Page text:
While satirical prints were a predominantly English phenomenon [5], across the Atlantic, women in South American cities faced ridicule for subscribing to the trend of wearing peinetones during the decades between the 1820s and the 1840s. Peinetones are large combs, worn in the hair. They vary in size, but some are incredibly large. Swiss-born, Argentinian-based illustrator and lithographer Cesar Hipolito Bacle [6] created several comical scenes of women creating havoc with their oversized peinetones. One such example is that of a woman having to have a doorway broken down in order to be able to fit her peineton through it [Figure 3]. It is impossible to tell from the lithograph, but peinetones worn in South American cities, such as Buenos Aires and Rio de Janeiro, were made from turtle shells [7]. What can be seen is the incredible and intricate designs carved into them. They are a true and undoubtable example of excess in fashionable dress, which, as we are familiar with at this point, made them an open target for ridicule in fashion cartoons.

It is not only women who have faced mocking at the hands of caricaturists; men played victim to this too. One such trend is that of eighteenth-century macaroni men. While the concept of the macaroni did not apply specifically to clothing choices at its conception, it came to be most closely identifiable through their distinctive appearance. This was susceptible to ridicule particularly given that across Europe during the eighteenth century, fashions for the male elite tended to veer away from the flamboyancy of earlier periods of male dress, and instead favoured dark colours, tailoring, and less luxurious fabrics. Hence the perceived extravagance of the macaronis stood out against these more severe styles sported by the wealthy.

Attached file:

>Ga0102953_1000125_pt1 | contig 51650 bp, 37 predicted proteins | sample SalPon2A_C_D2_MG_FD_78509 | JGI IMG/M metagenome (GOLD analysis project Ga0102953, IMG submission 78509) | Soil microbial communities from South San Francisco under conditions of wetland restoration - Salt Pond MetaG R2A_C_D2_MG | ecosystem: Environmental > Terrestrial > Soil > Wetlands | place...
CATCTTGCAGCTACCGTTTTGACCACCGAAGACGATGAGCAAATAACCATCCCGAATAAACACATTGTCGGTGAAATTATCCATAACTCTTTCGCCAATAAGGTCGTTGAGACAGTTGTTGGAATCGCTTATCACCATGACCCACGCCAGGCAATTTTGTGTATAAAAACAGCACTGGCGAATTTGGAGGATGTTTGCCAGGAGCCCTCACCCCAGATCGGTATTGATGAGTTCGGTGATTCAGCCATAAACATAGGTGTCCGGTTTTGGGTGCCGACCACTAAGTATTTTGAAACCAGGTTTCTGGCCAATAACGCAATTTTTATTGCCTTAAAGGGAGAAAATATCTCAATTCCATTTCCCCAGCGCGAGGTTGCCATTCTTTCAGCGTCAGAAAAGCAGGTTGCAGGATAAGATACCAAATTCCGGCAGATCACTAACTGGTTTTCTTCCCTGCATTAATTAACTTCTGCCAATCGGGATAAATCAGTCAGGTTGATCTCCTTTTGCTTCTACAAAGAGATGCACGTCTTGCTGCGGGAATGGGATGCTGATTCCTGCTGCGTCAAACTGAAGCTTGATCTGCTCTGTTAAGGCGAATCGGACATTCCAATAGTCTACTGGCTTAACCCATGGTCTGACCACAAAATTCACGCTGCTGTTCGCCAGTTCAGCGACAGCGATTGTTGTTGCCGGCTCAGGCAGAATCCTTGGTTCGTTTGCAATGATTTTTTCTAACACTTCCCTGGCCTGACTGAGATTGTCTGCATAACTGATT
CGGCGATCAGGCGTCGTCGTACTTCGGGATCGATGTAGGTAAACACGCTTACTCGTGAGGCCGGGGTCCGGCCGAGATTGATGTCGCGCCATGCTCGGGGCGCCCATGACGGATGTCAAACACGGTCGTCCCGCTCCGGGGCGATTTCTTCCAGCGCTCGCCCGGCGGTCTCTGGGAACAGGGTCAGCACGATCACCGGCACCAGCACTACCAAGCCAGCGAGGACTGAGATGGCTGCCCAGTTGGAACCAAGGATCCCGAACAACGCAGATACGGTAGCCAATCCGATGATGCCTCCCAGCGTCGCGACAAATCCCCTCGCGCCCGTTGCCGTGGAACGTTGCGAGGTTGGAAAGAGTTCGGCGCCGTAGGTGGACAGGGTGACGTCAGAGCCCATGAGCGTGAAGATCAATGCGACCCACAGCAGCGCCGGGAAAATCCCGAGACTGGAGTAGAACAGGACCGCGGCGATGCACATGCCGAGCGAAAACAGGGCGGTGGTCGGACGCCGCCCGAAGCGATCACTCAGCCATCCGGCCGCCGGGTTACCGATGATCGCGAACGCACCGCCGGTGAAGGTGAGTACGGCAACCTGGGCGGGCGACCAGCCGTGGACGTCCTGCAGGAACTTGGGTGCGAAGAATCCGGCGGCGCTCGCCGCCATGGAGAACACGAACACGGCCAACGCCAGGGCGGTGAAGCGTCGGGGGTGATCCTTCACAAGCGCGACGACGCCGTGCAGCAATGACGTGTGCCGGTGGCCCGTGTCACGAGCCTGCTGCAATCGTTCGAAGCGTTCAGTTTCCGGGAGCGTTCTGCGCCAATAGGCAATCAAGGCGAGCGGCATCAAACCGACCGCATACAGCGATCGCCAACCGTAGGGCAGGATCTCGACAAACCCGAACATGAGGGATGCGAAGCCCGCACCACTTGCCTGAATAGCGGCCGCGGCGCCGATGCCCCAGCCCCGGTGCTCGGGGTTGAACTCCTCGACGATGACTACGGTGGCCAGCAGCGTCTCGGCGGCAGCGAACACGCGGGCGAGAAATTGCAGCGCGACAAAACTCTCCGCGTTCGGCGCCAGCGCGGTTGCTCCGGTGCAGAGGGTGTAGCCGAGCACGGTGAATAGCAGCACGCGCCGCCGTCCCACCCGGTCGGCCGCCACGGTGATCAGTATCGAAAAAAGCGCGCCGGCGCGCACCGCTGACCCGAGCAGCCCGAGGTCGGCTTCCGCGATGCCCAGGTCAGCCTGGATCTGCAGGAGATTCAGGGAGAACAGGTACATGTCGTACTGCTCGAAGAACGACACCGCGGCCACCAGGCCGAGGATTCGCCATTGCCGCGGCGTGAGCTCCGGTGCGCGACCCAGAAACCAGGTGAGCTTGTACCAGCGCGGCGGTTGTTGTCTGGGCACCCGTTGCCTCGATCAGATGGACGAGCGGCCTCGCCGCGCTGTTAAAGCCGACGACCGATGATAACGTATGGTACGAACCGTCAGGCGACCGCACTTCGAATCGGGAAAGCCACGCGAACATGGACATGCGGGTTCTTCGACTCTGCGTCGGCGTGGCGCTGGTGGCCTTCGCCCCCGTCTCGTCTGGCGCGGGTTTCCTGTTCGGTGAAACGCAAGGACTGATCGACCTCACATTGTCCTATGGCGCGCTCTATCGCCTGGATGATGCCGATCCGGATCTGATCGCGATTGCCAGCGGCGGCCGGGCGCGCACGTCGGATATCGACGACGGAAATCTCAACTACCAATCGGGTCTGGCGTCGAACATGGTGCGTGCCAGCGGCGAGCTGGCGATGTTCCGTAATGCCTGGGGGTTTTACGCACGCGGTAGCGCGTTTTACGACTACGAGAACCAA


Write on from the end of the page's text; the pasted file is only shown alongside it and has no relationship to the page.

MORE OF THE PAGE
The name macaroni derives from the Italian pasta dish of the same name; many men who undertook the Grand Tour became enamoured by Italian style and culture [8], on which the macaroni concept, and in turn style, is inspired. Macaroni men could be distinguished by tall, curled wigs topped with small ‘Nivernois’ hats, brightly coloured fabrics, lace trims, and tailcoats [8]. In silhouette and components, this was not so far removed from the mainstream style of gentlemen at the time but was an extravagant and almost caricatured version of the elements of the style. The wigs, in particular, drew attention, as they were exceedingly tall – much more similar to ladies wig styles – powdered, and the queue at the back tied with a bow [9]. The style was seen as effeminate, and indicates not only that extravagance in modern society is associated with femininity, but also that femininity is a key target for ridicule in fashion. So much so that as a genre of caricature, the amount of macaroni prints from the eighteenth century is second only to political satire [9]. This ridicule extended beyond paper, with macaroni fashion also becoming a suitable masquerade costume [Figure 4].

Whether in the eighteenth century or the twenty-first, the presence of ridiculing of fashionable trends raises the question of what characteristics make something fashionable, if not admiration or respect? Whatever the answer, it is clear that excess has great appeal in the sartorial world, most likely for what it can tell us about the wealth or position of the wearer, but also - I’d like to imagine - in part for the joyous nature of wearing items that verge on the ridiculous.


Francine is a post-graduate student at The University of Manchester where she studies on the Art Gallery and Museum Studies programme. 

Have you booked your place for our online conference Clothing on Paper yet? We will be live for 4 sessions over 5 days in June and July, so you can join us from anywhere in the world!

For more information about the event and how to book your ticket, please visit 


[1] British society by the mid-18th century. 2021. Britannica. Available at:

[2] Isaac Cruikshank (1764-1811), Artist. 2021. National Portrait Gallery. Available at:

[3] Muslin: A Beautiful & Versatile Cloth for Regency Fashion. 2011. Jane Austen’s World. Available at:

[4] Franklin, Harper. 2020. 1800-1809. Fashion History Timeline. Fashion Institute of Technology. Available at:

[5] McCreedy, Cindy. 2004. The Satirical Gaze: Prints of Women in Late Eighteenth-Century England. Clarendon Press: Oxford.

[6] Live Auction 6808 Exploration and Travel Lot 431. 2003. Christie’s. Available at: